I came home on Monday and it had turned to fall for real here. It was kind of weird being away for three weeks and BAM coming back. The trees are turning colors and it is getting cold. Dr. Food put all my fruit trees in the house because it is starting to frost at night. Anyhow, I am out of sorts. I tried to take pictures for a post tonight and lost all the pictures. Dr Food had my camera in his backpack at work and I tried to use my phone. So, since that didn't work and I haven't been too into cooking the last couple of nights I thought I would share with you who I am.
I am a huge knitter (I mean knitting all the time when I am not cooking) and I made a chicken leg hat for fun.
I owned a yarn shop named Yarn! (I thought the name was hysterical and it was really funny when kids would walk by and yell YARN!!!!). It was in California and it got Best of the Bay Area in San Francisco Magazine.
I was at a party with Timothy Leary a week before he died. He told me that after he died he would contact me on the internet (at the time I was a Webmaster for RAND). He never contacted me.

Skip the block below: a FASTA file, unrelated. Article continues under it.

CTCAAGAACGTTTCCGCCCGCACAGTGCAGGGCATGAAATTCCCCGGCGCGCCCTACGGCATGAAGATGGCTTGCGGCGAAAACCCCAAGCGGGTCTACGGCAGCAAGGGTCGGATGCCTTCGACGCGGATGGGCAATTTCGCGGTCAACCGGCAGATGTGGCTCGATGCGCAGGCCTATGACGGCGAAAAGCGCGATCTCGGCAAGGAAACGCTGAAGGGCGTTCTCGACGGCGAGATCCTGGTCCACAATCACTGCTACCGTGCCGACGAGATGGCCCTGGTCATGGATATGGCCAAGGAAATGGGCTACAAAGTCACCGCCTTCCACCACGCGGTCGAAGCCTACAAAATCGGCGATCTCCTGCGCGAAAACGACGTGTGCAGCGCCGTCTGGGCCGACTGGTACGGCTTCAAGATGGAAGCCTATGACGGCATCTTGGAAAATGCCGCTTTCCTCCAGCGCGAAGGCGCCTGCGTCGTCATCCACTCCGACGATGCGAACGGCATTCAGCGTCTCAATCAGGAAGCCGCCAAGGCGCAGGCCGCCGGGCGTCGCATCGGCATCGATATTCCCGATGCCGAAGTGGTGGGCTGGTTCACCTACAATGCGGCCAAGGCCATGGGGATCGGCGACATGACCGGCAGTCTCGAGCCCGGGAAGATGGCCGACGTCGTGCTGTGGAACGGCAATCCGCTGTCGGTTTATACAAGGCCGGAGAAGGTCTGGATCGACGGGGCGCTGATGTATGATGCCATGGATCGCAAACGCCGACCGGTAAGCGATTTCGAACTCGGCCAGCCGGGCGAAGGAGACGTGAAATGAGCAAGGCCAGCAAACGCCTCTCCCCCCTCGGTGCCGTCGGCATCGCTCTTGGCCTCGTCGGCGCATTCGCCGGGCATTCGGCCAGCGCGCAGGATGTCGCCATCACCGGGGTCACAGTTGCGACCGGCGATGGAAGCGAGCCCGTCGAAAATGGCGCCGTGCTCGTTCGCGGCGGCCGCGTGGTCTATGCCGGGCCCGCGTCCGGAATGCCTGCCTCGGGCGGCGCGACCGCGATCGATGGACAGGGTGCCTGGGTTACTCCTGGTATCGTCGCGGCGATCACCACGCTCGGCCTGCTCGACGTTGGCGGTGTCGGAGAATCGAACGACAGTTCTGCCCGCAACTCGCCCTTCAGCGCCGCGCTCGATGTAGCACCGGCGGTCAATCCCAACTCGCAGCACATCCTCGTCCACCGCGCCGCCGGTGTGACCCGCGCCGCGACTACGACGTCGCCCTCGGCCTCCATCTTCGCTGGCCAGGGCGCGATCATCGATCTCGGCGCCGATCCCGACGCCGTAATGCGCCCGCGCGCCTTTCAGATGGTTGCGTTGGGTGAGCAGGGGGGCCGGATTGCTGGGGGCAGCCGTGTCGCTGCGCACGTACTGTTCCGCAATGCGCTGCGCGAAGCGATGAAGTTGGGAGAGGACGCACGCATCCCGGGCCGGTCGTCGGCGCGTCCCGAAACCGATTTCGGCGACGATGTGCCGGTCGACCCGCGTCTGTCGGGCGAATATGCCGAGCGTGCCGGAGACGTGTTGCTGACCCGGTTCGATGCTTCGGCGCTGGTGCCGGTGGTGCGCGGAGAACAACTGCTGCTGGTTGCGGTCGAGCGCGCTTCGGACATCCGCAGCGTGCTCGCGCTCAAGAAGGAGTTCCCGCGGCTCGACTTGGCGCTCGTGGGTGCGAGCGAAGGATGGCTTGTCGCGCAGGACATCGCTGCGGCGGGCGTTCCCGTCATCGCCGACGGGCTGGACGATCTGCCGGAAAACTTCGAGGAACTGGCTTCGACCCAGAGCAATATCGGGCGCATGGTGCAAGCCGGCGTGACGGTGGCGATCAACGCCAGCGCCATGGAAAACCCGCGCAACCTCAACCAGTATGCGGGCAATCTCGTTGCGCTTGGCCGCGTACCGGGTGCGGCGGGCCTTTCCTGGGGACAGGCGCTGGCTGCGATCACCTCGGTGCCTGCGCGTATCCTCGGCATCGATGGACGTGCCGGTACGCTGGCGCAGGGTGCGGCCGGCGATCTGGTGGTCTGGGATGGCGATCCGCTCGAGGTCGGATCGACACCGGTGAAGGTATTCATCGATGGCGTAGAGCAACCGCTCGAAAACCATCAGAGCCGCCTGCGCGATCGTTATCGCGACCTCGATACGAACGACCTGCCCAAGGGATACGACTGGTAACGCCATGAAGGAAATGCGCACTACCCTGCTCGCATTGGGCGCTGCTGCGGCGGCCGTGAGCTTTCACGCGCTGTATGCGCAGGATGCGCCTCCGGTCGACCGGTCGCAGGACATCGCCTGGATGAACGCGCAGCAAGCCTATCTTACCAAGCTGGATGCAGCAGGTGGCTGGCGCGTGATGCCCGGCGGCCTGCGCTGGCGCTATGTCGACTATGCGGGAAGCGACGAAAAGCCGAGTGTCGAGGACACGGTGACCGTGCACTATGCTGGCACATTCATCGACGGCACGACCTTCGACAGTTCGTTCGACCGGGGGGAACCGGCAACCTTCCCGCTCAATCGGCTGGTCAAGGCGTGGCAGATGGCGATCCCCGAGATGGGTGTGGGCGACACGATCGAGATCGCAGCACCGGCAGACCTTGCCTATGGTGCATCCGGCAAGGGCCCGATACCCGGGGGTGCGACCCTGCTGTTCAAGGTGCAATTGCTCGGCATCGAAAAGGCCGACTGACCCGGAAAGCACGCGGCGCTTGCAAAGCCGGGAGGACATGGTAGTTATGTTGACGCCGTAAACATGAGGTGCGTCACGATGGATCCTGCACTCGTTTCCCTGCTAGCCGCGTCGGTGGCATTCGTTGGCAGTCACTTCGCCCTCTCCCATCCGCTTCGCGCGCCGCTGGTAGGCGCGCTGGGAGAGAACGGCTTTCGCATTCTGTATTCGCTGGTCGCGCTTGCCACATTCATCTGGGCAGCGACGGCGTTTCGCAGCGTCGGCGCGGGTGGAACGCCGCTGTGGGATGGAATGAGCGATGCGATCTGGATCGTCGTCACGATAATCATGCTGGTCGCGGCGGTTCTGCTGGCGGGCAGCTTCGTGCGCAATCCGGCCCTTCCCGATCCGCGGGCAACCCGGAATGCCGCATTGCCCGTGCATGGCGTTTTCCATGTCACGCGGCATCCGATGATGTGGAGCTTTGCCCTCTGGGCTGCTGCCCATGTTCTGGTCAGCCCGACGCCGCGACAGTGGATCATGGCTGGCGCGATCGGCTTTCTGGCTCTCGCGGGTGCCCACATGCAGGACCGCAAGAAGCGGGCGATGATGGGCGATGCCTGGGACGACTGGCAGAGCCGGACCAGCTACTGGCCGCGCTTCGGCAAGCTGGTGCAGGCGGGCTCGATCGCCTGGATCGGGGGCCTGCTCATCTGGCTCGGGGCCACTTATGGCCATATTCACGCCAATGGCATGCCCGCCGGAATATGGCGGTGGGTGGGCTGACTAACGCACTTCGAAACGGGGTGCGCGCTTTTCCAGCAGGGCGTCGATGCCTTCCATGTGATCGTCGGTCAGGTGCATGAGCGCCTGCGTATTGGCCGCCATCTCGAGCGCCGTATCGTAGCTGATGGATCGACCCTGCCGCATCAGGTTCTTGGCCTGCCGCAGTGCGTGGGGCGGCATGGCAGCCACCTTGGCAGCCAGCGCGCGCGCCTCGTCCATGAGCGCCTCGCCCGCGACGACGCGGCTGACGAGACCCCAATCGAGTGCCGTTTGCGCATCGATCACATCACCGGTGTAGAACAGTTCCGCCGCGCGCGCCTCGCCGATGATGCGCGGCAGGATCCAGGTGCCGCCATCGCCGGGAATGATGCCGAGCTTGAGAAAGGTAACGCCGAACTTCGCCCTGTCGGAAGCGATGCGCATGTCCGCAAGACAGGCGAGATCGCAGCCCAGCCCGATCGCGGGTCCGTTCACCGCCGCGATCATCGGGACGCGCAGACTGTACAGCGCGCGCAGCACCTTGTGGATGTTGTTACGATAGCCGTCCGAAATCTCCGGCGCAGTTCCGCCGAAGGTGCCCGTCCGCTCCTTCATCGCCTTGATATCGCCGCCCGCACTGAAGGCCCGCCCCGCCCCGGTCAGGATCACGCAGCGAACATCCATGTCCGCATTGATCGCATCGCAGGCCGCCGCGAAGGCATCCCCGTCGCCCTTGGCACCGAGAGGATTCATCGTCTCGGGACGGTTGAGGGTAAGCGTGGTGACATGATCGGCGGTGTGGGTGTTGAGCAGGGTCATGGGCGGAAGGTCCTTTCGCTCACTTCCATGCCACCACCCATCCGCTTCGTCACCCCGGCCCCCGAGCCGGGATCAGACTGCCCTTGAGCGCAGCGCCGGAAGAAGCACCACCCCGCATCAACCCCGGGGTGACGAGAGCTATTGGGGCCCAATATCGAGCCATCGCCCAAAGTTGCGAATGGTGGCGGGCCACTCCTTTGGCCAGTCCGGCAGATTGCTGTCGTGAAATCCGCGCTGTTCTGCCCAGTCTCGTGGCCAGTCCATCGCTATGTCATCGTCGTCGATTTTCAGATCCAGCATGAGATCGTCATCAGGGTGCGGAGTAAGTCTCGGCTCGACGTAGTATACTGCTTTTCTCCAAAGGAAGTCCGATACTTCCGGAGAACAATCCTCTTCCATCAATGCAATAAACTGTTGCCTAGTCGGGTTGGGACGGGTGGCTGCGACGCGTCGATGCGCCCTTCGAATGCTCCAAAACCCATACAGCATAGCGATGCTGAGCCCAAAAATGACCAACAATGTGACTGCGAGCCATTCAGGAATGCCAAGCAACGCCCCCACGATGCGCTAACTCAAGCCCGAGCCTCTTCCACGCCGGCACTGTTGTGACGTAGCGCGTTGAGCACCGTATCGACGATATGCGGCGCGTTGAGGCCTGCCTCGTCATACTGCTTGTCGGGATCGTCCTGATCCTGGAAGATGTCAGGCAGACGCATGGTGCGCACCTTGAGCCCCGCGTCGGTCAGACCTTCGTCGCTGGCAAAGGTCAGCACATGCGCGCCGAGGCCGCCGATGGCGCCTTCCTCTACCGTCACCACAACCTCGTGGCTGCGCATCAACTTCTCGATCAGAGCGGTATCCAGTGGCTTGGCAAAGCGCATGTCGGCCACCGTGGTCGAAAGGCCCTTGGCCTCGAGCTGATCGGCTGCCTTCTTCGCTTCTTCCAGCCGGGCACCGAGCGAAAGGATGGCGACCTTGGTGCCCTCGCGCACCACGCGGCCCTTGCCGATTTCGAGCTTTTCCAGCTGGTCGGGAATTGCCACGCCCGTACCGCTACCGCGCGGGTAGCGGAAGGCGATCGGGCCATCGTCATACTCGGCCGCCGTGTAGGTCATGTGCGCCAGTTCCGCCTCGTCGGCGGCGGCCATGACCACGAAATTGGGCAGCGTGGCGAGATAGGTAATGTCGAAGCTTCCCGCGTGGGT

I am a aunt to a Lemur. His name is Larry and Dr Food wouldn't let me have him but my friend has him.
I collect boots.
I have tried to grow a redwood burl about 10 times and I always kill them. Yes, I know, you don't know what a redwood burl is. Don't ask.
I want a miniature cow but Dr. Food won't let me have one (do we see a theme here?)
Halloween is my favorite holiday but this year I am too tired to do anything.
I had a Saint Bernard named Lily in California. She died on her way out to New England. She was 9 years old.
I lived in a 150 year old Victorian House in Northern California before I moved to New England.
I kissed a camel.
Pasta recipe that I made for dinner:
Pasta and Shrimp
Box of Wheat Pasta
1 can Anchovies
3Tbl Olive Oil
Red Pepper Flakes (to taste)
2 Tbl Minced Garlic
Grated Parmesan Cheese
Make pasta according to directions. Saute garlic and anchovies until anchovies dissolve. Throw in shrimp and saute until shrimp is cooked (about 7 minutes). Drain pasta and add to the shrimp mixture. Sprinkle with red pepper flakes and parmesan cheese.
I swear I will do better this weekend. We are going to go pick up our lamb (yes, Dr food will let me have a whole lamb if it means we are going to eat it. He was raised on farms.)